President Lazarus Chakwera has described the three-day State visit of his Mozambican counterpart Felipe Nyusi as a historical achievement in the relations between Malawi and Mozambique.
Chakwera, speaking at Kamuzu Palace in Lilongwe yesterday during a briefing at the end of Nyusi’s visit, said it is historical for the two countries’ presidents to stand on the same podium in friendly terms “without tension”.
He said: “A Mozambican President standing side by side with a Malawian President on Malawian soil and on friendly terms is a historical milestone and credit goes to Your Excellency for your solidarity and leadership in seeing that this history is made to unmake all past and future obstacles to the warm camaraderie between our sibling nations.”
In his statement, Nyusi said when Malawi connects its railway at Marka to the Sena Corridor from Vila Nova de Fronteira de Mark, the country will be transporting bulky cargo at a lower cost.
He said: “For instance, when this line is finally connected, Malawi can transport petroleum in bulk than what is happening at the moment and at a much lower cost. Benefits from this will trickle down to the common man. The same can be said about other commodities such as fertilisers.”
Nyusi said reduced transport costs will also translate to low cost of fertiliser, thereby having a direct impact on Malawi’s agro-based economy.
Chakwera expressed his gratitude for the bilateral relationship, saying: “I am delighted that our cooperation is backed by the legal instruments our two governments have just signed, in particular, the Revised Bilateral Trade Agreement and the One Stop Border Post Agreement which will simplify, harmonise and expedite border controls and enhance trade facilitation between our two countries.”
Besides the bilateral agreements, Chakwera and Nyusi also launched the power interconnection project between Malawi and Mozambique to supply an initial 50 megawatts (MW) to the Malawi national electricity grid.
During former president Bingu wa Mutharika’s administration, Mozambique boycotted the launch of Nsanje World Inland Port which Mutharika wanted to connect to the Indian Ocean port of Chinde using Shire and Zambezi rivers, a distance of 238 kilometres.
Mozambique demanded a feasibility study and blocked a trial barge that carried cargo for the launch.
Commenting on the power interconnection, energy expert Grain Malunga said the 50MW will have the potential of boosting the country’s mining sector.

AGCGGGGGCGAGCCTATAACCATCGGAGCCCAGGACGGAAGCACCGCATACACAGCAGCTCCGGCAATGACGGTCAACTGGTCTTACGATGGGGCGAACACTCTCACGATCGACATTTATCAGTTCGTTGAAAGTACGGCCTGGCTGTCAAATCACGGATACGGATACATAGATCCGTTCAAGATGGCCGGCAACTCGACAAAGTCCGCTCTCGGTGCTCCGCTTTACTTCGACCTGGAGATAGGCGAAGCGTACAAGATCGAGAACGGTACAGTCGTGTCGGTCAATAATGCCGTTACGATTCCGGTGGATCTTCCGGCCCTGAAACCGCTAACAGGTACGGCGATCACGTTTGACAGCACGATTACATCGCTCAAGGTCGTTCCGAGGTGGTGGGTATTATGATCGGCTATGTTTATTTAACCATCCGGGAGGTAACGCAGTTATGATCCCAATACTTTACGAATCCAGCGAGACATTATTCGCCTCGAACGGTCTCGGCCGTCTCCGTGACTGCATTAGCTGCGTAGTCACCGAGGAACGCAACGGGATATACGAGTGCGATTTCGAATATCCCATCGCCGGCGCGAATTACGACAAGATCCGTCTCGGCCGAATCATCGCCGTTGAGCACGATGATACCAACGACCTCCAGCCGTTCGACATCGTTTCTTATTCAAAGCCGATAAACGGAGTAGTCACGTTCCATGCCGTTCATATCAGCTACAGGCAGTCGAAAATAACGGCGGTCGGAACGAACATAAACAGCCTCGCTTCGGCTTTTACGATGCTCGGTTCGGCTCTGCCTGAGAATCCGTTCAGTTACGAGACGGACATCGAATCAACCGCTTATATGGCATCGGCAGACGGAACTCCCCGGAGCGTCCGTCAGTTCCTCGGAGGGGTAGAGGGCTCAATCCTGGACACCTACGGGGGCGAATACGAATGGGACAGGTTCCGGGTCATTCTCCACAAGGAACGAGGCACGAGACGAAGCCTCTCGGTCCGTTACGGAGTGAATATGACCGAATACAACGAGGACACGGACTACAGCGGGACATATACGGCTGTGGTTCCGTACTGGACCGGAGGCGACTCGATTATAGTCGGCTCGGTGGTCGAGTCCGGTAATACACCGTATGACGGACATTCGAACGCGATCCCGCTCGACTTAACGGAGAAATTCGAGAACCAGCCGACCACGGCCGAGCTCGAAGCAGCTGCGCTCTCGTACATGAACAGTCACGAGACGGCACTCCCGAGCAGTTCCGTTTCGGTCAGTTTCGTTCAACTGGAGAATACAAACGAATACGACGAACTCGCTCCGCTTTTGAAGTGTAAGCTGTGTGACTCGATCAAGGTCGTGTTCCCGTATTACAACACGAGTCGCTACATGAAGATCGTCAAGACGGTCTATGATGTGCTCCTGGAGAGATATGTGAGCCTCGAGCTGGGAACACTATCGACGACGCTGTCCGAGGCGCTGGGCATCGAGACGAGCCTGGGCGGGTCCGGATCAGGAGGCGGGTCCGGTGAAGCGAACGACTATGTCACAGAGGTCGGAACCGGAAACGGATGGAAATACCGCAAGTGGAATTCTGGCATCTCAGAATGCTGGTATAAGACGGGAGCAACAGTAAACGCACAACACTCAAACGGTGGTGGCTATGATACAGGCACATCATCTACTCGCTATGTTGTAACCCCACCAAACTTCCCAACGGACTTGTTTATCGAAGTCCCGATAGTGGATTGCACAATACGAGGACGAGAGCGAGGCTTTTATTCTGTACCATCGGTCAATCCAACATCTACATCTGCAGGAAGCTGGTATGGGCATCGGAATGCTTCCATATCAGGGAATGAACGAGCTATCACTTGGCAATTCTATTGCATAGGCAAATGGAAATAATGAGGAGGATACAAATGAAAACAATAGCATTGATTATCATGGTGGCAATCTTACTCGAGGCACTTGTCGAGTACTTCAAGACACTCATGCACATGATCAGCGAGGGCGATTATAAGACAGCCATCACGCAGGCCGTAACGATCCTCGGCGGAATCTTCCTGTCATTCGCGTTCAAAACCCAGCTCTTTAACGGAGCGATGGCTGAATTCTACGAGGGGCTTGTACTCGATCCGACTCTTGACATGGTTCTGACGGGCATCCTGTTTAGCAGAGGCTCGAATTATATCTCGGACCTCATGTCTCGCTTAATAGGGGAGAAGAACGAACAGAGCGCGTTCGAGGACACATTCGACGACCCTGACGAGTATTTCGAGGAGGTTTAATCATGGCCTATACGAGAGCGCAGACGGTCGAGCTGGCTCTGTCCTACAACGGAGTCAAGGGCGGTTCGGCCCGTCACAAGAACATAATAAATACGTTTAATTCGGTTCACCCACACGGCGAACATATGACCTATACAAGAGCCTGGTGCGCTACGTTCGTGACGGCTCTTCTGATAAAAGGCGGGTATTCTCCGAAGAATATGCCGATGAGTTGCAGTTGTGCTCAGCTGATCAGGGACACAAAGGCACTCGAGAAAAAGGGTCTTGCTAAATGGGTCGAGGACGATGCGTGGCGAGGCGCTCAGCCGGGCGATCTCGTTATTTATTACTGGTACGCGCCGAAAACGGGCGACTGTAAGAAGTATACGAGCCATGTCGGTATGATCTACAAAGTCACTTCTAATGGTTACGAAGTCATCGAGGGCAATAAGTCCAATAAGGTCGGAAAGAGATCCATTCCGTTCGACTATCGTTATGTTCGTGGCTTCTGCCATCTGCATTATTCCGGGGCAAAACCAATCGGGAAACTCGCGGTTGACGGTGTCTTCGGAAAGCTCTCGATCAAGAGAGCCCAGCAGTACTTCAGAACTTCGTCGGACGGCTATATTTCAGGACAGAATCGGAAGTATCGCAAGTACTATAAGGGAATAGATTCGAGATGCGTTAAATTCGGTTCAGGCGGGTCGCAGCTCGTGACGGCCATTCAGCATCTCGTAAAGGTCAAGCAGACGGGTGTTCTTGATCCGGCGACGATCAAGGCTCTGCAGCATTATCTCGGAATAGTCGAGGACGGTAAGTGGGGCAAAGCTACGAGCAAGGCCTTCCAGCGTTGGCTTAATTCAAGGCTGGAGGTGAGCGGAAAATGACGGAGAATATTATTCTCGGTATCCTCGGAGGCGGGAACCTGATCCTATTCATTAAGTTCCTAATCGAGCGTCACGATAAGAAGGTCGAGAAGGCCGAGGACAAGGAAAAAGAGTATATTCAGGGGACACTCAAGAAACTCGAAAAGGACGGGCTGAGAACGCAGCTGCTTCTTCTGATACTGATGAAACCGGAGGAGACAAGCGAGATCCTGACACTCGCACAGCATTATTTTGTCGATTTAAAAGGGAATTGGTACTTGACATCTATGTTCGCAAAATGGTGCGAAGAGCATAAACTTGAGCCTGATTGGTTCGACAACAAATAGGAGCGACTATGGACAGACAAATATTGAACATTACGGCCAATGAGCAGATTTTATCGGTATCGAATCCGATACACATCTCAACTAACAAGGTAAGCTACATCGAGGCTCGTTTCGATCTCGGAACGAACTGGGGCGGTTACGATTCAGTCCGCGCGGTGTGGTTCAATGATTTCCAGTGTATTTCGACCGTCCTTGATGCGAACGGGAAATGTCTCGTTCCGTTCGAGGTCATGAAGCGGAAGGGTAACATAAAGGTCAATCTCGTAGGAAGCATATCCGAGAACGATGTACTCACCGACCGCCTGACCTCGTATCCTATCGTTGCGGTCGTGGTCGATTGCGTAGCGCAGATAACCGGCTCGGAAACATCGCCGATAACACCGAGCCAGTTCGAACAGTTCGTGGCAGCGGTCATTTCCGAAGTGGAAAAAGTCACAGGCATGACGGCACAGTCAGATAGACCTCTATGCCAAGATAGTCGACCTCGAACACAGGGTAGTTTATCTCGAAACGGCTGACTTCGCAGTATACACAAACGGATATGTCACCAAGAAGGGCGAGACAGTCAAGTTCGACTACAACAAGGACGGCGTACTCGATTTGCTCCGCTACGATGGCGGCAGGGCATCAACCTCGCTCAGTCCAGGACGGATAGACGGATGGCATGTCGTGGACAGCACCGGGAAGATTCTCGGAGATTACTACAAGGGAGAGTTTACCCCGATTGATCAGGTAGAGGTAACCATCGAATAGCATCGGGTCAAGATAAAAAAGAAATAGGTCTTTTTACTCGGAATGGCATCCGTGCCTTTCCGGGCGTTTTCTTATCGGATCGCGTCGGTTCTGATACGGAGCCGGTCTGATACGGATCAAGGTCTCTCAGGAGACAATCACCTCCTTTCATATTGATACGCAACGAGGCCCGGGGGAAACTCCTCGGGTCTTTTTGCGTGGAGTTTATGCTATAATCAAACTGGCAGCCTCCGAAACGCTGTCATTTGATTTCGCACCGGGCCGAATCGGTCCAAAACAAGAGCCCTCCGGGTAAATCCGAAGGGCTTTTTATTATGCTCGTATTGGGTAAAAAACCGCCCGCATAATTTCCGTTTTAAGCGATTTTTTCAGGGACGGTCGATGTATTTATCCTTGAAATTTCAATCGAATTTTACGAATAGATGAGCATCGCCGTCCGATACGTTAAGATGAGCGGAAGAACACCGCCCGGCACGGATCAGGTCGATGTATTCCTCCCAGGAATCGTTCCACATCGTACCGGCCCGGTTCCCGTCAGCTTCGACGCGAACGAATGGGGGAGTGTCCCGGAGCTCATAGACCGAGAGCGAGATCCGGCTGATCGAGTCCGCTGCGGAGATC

He said there were several mining projects failing to take off due to inadequate power supply.
Said Malunga: “There are also niobium mines that may take-off in two years which will require 15 megawatts. In Phalombe, we have rare earth mines. The mining sector is so restricted to develop because of insufficient energy.”
On bilateral relations, former Malawi High Commissioner to Mozambique, Martin Kansichi, said the openness of the Tonse Alliance administration has opened new opportunities for Malawi. He described Nyusi as an open person.
He said: “I learned when I was an ambassador in Mozambique and President Nyusi was Minister of Defence that he was quite an open person who was clearly for peaceful coexistence between Malawi and Mozambique and this has, if I may say, clicked well with the openness of the current government.”
Kansichi earlier said Mozambique has always wanted to be the country’s best bilateral friend in recent years, but Malawi was not forthcoming due to political reasons.
He said over the years, Malawi has lost out in terms of joint infrastructure development with Mozambique because of the difference in policy direction.
In an earlier interview, University of Malawi political analyst Mustafa Hussein observed that Malawi has not enjoyed a healthy bilateral relationship with Mozambique since founding president Hastings Kamuzu Banda’s time when he had strained relations with his Mozambique counterpart Samora Machel.
He said: “There has been a lukewarm relationship over the past years, but now with the visit of President Nyusi, it signifies a new era.”
Hussein said historically, the Sena Corridor from Mozambique to Malawi through Nsanje has been famous for people trekking to work in mines in South Africa and Zimbabwe. He added that the people also speak almost the same languages such as Chichewa, Sena and Mang’anja.
The two leaders have also agreed to strengthen the Malawi-Mozambique Joint Permanent Cmmission for Cooperation.and that its meetings be held regularly.